Americans have a peculiar conviction that the one thing money can't give us is satisfaction. You can't buy happiness, we've all been told. "Mo Money Mo Problems", Biggie concurred. And while we can all agree that desperate poverty is hideous, there is a broadly held view that after a certain level of income (around $75,000, say), more money doesn't buy more well-being.
But it's just not so. Economists Betsey Stevenson and Justin Wolfers have been arguing for years that, yes, richer families tend to be happier, and no, there is not an automatic cut-off point. In other words: Mo money, fewer problems.
Their elegant and straightforward new paper can be nicely summed up in the two graphs below. The first graph looks at income groups within countries. In all nations surveyed, richer households reported more life satisfaction. (Statistical note: This graph is logarithmic. That means doubling your income from $1,000 to $2,000 raises satisfaction by the same amount as doubling your income from $10,000 to $20,000. You can imagine why this might make a good theoretical case for income redistribution.)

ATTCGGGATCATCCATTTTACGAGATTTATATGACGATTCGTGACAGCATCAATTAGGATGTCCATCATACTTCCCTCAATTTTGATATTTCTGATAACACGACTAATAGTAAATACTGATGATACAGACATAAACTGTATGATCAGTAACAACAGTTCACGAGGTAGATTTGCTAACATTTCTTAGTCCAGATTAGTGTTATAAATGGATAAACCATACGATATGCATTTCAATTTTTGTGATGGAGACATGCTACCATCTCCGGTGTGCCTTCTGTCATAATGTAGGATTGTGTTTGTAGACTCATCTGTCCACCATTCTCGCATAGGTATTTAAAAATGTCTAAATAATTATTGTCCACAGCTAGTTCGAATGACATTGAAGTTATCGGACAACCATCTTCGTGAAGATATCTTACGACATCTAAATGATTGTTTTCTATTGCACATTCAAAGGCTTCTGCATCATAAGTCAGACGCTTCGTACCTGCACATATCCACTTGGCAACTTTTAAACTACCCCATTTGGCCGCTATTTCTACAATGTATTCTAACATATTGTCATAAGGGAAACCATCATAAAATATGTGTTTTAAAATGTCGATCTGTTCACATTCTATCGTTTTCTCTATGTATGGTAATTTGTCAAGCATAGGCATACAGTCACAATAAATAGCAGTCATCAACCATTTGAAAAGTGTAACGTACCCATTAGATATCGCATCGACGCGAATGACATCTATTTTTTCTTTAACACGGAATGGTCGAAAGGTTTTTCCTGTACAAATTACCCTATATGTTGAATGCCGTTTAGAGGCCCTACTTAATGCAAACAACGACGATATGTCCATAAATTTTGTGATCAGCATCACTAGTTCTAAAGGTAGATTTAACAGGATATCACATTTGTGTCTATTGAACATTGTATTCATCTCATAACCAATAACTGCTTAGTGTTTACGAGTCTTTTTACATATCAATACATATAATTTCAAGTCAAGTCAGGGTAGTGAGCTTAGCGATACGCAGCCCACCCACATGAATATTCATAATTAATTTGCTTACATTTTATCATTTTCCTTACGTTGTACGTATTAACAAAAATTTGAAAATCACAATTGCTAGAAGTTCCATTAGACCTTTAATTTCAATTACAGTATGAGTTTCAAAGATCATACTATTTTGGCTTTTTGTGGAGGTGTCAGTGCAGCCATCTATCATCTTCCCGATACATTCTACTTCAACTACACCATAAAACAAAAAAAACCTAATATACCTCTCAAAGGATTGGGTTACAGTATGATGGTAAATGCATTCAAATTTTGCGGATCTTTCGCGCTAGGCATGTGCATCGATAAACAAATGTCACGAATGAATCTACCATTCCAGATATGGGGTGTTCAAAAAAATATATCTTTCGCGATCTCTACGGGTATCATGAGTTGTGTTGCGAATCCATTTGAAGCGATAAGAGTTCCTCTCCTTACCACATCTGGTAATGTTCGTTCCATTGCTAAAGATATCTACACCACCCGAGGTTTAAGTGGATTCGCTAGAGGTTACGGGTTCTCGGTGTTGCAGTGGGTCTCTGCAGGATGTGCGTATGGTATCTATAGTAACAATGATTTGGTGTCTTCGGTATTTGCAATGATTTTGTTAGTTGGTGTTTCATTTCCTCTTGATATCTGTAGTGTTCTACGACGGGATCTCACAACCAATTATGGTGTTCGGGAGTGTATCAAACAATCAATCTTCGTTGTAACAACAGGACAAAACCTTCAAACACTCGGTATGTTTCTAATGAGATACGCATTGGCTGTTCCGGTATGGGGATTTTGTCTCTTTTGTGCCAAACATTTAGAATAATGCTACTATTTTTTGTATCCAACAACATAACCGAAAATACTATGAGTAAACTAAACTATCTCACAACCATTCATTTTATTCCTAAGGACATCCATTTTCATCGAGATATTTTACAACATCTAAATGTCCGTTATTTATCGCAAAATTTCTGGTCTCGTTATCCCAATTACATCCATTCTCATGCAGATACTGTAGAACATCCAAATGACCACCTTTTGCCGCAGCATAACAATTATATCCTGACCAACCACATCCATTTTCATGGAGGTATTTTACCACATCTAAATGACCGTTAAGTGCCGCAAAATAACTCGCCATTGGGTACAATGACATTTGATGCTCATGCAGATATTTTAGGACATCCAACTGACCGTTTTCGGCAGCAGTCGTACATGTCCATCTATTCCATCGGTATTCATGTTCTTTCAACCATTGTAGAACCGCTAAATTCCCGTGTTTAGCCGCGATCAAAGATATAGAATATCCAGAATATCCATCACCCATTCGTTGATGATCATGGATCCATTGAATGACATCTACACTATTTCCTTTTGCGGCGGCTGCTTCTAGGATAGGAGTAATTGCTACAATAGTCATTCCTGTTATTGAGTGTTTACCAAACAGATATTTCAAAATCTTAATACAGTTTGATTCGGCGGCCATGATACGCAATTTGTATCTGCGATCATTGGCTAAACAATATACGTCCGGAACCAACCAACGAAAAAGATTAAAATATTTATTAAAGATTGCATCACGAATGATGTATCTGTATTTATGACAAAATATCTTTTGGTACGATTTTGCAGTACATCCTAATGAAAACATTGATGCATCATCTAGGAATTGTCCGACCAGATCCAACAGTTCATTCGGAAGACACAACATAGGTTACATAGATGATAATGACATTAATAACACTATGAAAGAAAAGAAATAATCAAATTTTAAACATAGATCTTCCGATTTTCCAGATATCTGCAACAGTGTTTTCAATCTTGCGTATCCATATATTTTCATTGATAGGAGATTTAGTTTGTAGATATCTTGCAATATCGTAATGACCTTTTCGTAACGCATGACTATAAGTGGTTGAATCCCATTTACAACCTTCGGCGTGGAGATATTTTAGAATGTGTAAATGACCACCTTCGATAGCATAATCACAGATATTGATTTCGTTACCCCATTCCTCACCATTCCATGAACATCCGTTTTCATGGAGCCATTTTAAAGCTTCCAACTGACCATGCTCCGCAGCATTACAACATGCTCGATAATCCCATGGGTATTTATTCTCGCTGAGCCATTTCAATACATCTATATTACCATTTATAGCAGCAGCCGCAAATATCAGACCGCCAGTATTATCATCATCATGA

The next graph compares different countries, rather than different households within countries. Here, each circle represents a nation, with the richest ones clustered on the right. If extra income didn't matter for well-being, you'd expect the line to flatten. Instead, it steepens. More money doesn't just mean happier families. It means happier countries.